4. Ricinus communis ‘Impala’ Create a tropical vibe in your garden with towering castor oil plants. These fast-growing annuals develop sizeable, palmately lobed leaves in hues of purplish bronze and spikes of small yellowish flowers followed by unusual spiky, scarlet seedpods. It’s grown as a shrub in tropical regions where it reaches in excess of 8m (26ft) but ‘Impala’ is more compact and makes an attractive feature annual when grown at the back of a border or as a centrepiece in an island bed. All parts of the plant are poisonous. H1.5m (5ft) S1m (39in)
5. Tithonia rotundifolia Mexican sunflowers are invaluable annuals for injecting late summer colour and a strong vertical dimension into a planting scheme. Branching stems, which may need staking, bear vivid tangerine-coloured flowers, reminiscent of single-flowered dahlias or pot marigolds. The fact they hail from South America tells us this plant needs plenty of heat to give of its best. Partner with other lofty, late-summer flowering plants such as salvias, penstemons and Verbena bonariensis for a vibrant, jewel box of colour. H1.5-2m (5ft-6ft 6in) S30-60cm (1ft-2ft)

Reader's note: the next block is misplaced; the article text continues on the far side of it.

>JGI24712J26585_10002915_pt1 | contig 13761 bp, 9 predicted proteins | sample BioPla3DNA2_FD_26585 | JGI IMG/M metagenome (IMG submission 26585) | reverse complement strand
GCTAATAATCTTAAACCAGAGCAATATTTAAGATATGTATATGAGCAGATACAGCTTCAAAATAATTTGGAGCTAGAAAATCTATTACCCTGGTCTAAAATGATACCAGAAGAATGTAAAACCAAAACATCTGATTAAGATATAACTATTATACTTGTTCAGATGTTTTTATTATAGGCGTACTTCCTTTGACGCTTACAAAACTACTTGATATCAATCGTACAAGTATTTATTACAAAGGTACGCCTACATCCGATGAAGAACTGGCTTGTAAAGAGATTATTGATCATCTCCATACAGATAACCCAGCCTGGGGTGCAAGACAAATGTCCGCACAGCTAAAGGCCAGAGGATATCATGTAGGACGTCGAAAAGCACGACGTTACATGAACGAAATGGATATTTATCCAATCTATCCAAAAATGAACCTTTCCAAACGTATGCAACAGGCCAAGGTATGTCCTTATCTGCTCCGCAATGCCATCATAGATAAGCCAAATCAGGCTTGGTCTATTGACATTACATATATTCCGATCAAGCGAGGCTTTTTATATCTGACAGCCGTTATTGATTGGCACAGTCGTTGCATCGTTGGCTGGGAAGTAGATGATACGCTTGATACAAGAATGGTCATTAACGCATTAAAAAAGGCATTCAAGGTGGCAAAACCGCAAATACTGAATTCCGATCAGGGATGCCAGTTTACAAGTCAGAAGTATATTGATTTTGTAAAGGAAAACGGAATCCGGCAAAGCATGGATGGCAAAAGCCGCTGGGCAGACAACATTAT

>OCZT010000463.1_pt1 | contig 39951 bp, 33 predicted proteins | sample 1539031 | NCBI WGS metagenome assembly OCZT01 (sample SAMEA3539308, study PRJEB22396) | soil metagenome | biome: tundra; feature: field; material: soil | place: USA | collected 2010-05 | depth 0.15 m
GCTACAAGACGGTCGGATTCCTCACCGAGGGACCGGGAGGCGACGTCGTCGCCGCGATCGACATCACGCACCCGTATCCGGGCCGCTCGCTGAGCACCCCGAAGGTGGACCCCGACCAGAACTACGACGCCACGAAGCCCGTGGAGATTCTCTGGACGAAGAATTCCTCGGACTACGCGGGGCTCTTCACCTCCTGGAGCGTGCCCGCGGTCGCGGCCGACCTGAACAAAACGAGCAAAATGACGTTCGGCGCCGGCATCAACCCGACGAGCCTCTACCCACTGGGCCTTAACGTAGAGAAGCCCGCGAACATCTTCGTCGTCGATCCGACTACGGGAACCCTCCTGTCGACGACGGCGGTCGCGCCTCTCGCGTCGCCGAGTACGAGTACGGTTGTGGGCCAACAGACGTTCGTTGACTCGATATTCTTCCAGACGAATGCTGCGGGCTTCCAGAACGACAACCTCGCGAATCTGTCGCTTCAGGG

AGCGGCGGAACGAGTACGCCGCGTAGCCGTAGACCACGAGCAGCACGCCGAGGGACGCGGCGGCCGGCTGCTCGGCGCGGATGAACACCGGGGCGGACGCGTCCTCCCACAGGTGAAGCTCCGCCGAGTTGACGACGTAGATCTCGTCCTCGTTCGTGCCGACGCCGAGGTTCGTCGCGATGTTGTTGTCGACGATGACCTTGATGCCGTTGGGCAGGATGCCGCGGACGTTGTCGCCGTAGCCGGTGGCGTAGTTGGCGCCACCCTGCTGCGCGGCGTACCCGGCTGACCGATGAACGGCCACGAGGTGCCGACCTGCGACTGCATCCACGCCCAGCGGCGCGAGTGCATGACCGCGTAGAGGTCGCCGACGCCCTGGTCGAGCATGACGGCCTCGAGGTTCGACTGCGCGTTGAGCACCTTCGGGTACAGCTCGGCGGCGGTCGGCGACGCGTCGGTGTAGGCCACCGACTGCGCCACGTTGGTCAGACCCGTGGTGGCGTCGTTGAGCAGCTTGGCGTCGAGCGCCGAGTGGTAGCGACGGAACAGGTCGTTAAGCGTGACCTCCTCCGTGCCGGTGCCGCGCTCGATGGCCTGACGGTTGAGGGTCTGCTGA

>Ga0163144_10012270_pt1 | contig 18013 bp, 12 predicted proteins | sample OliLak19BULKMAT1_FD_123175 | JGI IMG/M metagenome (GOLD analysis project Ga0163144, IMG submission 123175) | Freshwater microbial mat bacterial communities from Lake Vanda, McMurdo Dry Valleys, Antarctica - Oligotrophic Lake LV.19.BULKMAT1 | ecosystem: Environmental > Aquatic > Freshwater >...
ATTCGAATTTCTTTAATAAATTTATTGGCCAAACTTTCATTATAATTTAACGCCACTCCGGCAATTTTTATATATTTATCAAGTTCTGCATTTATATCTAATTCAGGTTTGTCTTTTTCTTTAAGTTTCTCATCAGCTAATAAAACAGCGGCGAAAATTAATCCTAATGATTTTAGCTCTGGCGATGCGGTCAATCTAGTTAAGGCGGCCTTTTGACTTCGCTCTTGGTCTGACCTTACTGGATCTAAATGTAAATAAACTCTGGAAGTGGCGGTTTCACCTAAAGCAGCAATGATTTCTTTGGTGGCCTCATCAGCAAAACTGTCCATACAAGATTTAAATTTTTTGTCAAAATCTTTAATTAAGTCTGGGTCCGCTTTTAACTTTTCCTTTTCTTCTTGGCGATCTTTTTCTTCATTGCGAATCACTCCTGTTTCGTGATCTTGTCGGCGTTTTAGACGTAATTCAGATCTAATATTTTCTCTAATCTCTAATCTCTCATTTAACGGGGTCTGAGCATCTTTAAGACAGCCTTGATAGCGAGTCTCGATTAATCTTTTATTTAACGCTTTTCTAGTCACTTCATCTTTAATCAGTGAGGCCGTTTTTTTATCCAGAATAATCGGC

6. Helianthus ‘Harlequin’ F1 Hybrid As an alternative to traditional single-flowered sunflowers, multi-branching varieties provide a more floriferous display with their abundance of happy, daisy-shaped flowers in sunny hues. Harlequin sunflowers produce 15cm (6in) bi-coloured blooms in warm shades of bronze, rose pink, burnt orange and gold. Position them at the back of the border and give them enough space to spread their wings. They associate well with other architecturally striking annuals or perennials. H1.5m (5ft) S50cm (20in)